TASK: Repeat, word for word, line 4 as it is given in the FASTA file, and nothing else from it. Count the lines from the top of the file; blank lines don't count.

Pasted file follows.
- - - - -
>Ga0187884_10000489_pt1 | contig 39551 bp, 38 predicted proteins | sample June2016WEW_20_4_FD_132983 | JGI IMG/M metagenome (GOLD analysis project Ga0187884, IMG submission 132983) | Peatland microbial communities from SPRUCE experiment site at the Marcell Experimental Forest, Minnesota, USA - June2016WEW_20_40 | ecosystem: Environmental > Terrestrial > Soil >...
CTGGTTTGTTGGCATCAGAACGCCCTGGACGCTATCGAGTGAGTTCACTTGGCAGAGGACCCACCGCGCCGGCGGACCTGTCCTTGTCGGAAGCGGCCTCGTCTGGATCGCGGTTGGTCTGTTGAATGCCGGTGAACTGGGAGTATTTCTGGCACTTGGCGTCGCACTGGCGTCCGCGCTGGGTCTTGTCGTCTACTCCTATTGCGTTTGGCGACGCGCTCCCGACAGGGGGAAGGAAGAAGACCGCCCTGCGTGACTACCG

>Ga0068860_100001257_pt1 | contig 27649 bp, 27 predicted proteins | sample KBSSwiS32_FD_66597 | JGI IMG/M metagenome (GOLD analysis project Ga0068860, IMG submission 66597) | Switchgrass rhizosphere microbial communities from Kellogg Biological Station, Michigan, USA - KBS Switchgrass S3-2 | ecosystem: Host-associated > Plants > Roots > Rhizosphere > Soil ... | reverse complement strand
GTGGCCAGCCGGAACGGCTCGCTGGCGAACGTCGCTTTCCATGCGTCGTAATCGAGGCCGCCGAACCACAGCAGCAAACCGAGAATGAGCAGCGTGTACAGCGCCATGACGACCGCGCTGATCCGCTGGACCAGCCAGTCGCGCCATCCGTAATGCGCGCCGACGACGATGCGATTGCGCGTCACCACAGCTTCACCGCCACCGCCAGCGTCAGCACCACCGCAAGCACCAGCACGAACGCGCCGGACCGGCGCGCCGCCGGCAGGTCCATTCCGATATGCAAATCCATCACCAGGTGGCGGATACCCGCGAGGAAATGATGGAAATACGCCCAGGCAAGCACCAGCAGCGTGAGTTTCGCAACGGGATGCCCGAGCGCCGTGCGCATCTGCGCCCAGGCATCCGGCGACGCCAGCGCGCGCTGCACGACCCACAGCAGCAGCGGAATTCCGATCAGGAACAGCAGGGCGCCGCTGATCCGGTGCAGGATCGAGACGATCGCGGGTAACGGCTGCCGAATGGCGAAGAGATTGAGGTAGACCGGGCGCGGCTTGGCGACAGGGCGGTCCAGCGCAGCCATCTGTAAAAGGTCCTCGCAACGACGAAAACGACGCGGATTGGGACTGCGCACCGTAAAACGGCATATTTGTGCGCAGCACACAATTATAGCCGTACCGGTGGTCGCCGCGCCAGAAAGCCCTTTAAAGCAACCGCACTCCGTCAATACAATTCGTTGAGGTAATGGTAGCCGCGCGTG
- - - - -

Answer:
GTGGCCAGCCGGAACGGCTCGCTGGCGAACGTCGCTTTCCATGCGTCGTAATCGAGGCCGCCGAACCACAGCAGCAAACCGAGAATGAGCAGCGTGTACAGCGCCATGACGACCGCGCTGATCCGCTGGACCAGCCAGTCGCGCCATCCGTAATGCGCGCCGACGACGATGCGATTGCGCGTCACCACAGCTTCACCGCCACCGCCAGCGTCAGCACCACCGCAAGCACCAGCACGAACGCGCCGGACCGGCGCGCCGCCGGCAGGTCCATTCCGATATGCAAATCCATCACCAGGTGGCGGATACCCGCGAGGAAATGATGGAAATACGCCCAGGCAAGCACCAGCAGCGTGAGTTTCGCAACGGGATGCCCGAGCGCCGTGCGCATCTGCGCCCAGGCATCCGGCGACGCCAGCGCGCGCTGCACGACCCACAGCAGCAGCGGAATTCCGATCAGGAACAGCAGGGCGCCGCTGATCCGGTGCAGGATCGAGACGATCGCGGGTAACGGCTGCCGAATGGCGAAGAGATTGAGGTAGACCGGGCGCGGCTTGGCGACAGGGCGGTCCAGCGCAGCCATCTGTAAAAGGTCCTCGCAACGACGAAAACGACGCGGATTGGGACTGCGCACCGTAAAACGGCATATTTGTGCGCAGCACACAATTATAGCCGTACCGGTGGTCGCCGCGCCAGAAAGCCCTTTAAAGCAACCGCACTCCGTCAATACAATTCGTTGAGGTAATGGTAGCCGCGCGTG